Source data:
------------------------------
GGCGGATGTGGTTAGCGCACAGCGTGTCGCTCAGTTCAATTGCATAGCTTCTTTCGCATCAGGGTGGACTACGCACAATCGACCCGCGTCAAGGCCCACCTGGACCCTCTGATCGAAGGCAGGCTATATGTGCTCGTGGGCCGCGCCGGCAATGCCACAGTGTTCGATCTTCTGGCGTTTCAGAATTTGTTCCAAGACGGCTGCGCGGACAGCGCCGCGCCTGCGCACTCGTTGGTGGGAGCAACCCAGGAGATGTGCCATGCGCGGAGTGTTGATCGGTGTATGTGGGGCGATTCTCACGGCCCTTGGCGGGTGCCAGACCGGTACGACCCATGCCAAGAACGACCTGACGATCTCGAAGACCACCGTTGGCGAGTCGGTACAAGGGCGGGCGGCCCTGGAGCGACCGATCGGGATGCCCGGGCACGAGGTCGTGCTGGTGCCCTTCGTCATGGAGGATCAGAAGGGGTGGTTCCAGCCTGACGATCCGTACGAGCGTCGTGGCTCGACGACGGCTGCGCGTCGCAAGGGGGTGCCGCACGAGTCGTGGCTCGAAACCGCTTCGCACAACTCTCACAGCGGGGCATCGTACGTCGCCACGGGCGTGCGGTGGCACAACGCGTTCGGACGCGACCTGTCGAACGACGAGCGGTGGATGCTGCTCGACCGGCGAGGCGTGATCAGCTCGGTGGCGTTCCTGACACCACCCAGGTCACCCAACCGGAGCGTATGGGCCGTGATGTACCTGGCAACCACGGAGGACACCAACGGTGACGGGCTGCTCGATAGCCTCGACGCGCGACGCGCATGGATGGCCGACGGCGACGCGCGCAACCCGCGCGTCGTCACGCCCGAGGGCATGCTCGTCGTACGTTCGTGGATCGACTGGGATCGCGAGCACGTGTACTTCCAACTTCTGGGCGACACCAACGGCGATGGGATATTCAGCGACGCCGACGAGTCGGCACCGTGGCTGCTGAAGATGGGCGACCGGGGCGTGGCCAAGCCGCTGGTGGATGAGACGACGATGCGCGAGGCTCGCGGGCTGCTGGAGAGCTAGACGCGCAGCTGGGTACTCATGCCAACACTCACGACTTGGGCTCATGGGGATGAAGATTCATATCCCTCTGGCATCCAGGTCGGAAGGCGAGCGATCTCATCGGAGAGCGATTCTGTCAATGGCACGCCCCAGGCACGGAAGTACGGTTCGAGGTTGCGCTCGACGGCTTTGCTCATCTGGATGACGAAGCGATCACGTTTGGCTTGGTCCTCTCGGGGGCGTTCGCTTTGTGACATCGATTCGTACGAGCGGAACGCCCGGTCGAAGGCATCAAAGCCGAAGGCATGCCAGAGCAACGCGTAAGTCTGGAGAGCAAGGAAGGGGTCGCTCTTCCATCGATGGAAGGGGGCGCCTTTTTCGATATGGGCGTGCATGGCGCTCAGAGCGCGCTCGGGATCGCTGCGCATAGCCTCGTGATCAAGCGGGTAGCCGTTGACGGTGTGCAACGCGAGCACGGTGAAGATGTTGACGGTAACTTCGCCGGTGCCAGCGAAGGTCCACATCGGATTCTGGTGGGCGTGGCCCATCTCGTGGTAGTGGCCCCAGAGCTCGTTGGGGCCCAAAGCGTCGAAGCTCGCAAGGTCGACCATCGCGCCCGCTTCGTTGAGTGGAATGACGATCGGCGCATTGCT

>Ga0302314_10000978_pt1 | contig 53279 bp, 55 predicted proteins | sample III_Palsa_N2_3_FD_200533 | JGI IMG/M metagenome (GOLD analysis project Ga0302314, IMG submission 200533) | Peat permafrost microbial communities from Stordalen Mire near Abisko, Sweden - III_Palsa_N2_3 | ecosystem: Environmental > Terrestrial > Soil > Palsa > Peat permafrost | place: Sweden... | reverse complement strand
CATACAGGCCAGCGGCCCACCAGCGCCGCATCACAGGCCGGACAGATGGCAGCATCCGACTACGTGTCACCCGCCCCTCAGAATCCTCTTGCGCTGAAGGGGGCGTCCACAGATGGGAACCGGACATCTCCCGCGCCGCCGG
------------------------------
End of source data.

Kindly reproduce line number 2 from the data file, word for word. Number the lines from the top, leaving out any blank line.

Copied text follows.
>Ga0302314_10000978_pt1 | contig 53279 bp, 55 predicted proteins | sample III_Palsa_N2_3_FD_200533 | JGI IMG/M metagenome (GOLD analysis project Ga0302314, IMG submission 200533) | Peat permafrost microbial communities from Stordalen Mire near Abisko, Sweden - III_Palsa_N2_3 | ecosystem: Environmental > Terrestrial > Soil > Palsa > Peat permafrost | place: Sweden... | reverse complement strand